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  • Writer's picturefranceswalker@thefoodinto

Which Sugars Are Low In Salicylates?

Updated: Apr 8

Some sugars are high in salicylates and some low- which sugars are low in salicylates depends on the level of processing.

JOIN THE COMMUNITY: BRAND NEW Dietitian led Facebook group: Amines, Salicylates and Glutamates: The Food Intolerance Dietitian for great information and community support.

Sugar starts off in life as sugar cane which is naturally high in salicylates and refining will reduce the salicylate level until it becomes low enough to be included in a low salicylate elimination diet.

Sugar starts off its journey as cane sugar. You can buy cane sugar and as you would expect this type of sugar is minimally processed. It has a slightly larger grain and a darker colour, and will contain the highest level of salicylates.


Sugar cane has not been tested by the Royal Prince Alfred Hospital (RPAH) Allergy Group but the more processed raw sugar has been tested and contains high levels of salicylates.

Other minimally processed sugars include: Demerara sugar, Turbinado and rapadura. Rapadura is the pure juice extracted from the sugar cane (using a press), which is then cooked to evaporate off the water then ground to produce a grainy sugar.

Muscovado sugar is another variety of unrefined cane sugar in which the molasses isn't removed, giving it a light or rich brown colour.


Organic sugar is likely to be similar to raw sugar in that it will be less processed than white or brown sugar so will have higher levels of salicylates. Although organic sugar has not been tested for salicylate content.


White sugar is also called table sugar and is the final product in the processing of sugarcane. This process removes moisture, minerals and compounds that give sugars their colour. The part that is removed during sugar refining is called "molasses".

This level of processing means the salicylates are considerably reduced. White sugar is classified low in salicylates by the RPAH Allergy Unit group.

Brown sugar is really just white sugar with small amounts of molasses added back in. As molasses contains salicylates, brown sugar has slightly more salicylates than white sugar but is still classified as low in salicylates by RPAH. Brown sugar has a delicate caramel flavour. Use it for making any baked goods, as well as in savoury dishes.

Dark brown sugar, on the other hand, has more molasses added back in it which gives it a stronger, more intense flavour. It is not considered low in salicylates due to the higher level of molasses.


  • White sugar= table sugar (low FODMAPs)

  • Castor sugar= superfine granulated white sugar (low FODMAP). Being fine means they dissolve much more quickly than white sugar, which makes it ideal for making meringues, syrups, and cocktails.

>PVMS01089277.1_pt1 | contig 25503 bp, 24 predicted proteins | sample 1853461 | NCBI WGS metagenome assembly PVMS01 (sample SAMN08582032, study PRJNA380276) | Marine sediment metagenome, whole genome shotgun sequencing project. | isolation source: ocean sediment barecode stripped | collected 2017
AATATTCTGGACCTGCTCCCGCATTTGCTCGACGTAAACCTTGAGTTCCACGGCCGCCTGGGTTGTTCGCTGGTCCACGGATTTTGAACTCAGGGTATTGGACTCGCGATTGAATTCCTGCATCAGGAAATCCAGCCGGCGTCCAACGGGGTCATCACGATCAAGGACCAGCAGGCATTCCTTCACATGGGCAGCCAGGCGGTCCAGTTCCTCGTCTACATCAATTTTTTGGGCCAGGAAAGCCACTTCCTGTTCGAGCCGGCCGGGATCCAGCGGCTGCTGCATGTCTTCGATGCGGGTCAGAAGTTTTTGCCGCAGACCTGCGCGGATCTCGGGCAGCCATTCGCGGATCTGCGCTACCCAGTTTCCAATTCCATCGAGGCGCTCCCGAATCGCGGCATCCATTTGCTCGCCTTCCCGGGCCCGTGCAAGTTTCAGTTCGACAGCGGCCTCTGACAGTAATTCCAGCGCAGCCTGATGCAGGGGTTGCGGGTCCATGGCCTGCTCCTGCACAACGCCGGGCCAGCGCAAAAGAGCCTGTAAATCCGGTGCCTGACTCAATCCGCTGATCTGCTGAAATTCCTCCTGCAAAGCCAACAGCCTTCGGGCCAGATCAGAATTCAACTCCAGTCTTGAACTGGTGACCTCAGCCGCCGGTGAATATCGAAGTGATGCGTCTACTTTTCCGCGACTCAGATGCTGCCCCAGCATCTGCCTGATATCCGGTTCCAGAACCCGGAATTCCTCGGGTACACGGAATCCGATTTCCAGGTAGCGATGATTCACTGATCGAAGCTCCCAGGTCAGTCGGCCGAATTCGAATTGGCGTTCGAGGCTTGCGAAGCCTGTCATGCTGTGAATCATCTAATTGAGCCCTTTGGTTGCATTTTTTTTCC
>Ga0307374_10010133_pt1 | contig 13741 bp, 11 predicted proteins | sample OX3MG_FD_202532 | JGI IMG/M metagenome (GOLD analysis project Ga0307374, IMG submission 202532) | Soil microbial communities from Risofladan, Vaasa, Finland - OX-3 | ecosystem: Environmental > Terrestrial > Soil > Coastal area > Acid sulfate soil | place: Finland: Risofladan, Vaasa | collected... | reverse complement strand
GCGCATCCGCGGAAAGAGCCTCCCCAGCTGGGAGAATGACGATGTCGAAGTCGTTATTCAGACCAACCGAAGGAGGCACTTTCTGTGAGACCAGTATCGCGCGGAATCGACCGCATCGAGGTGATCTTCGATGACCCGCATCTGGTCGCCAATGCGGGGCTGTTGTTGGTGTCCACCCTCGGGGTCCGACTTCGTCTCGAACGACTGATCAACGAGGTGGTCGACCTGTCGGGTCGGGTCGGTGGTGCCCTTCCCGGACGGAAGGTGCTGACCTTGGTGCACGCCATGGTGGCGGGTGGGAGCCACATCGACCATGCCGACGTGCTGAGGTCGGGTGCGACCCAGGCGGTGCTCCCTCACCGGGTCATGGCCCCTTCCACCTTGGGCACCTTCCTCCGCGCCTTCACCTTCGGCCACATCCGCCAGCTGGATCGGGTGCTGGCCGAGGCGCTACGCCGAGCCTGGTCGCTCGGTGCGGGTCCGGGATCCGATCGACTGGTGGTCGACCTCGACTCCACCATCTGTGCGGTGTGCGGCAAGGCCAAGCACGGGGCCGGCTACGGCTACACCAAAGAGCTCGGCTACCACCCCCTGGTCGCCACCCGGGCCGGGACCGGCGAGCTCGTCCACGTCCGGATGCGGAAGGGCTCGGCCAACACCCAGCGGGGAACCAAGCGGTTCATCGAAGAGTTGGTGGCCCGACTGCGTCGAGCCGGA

• Icing or confectioners' sugar= white sugar that has been ground into a fine powder (low FODMAP). Easily dissolves in liquid, and is ideal for making icing. Pure icing sugar is pure sugar while the alternative often will have corn starch blended in to prevent clumping.

Other sweeteners considered low in salicylates are pure maple syrup (not the artificially flavoured, golden syrup, rice syrup and liquid glucose. Liquid glucose has sulphites (often listed) but will boil off if cooked for long enough leaving only a minimal residue (only the super responders will find these levels an issue).

All low FODMAP except for golden syrup which is lofo in limited amounts.

Artificial sweeteners need to be avoided as part of the RPAH elimination diet along with honey, molasses, raw sugar and treacle.


The RPAH Elimination Diet handbook, available from the RPAH hospital (order online: but need to be under the guidance of a Dietitian or GP) or from my clinic (Dietitian specialising in food intolerances will usually have these handbooks available) lists foods low, moderate, high and very high in salicylates.



  1. A Complete Visual Guide to 11 Different Kinds of Sugar. Keli Foster, 8/12/2014. Accessed 28/07/18.

  2. White, brown, raw, honey: which type of sugar is best? Sze-Yen Tan. The Conversation, updated 7/03/2018. Accessed 29/07/18.

  3. RPAH elimination diet handbook: with food and shopping guide. Anne Swain, Velencia Soutter, Robert Loblay, 2011 (revised edition).

  4. Monash University low FODMAP app. Version 2.0.12. Accessed 28/07/2018.


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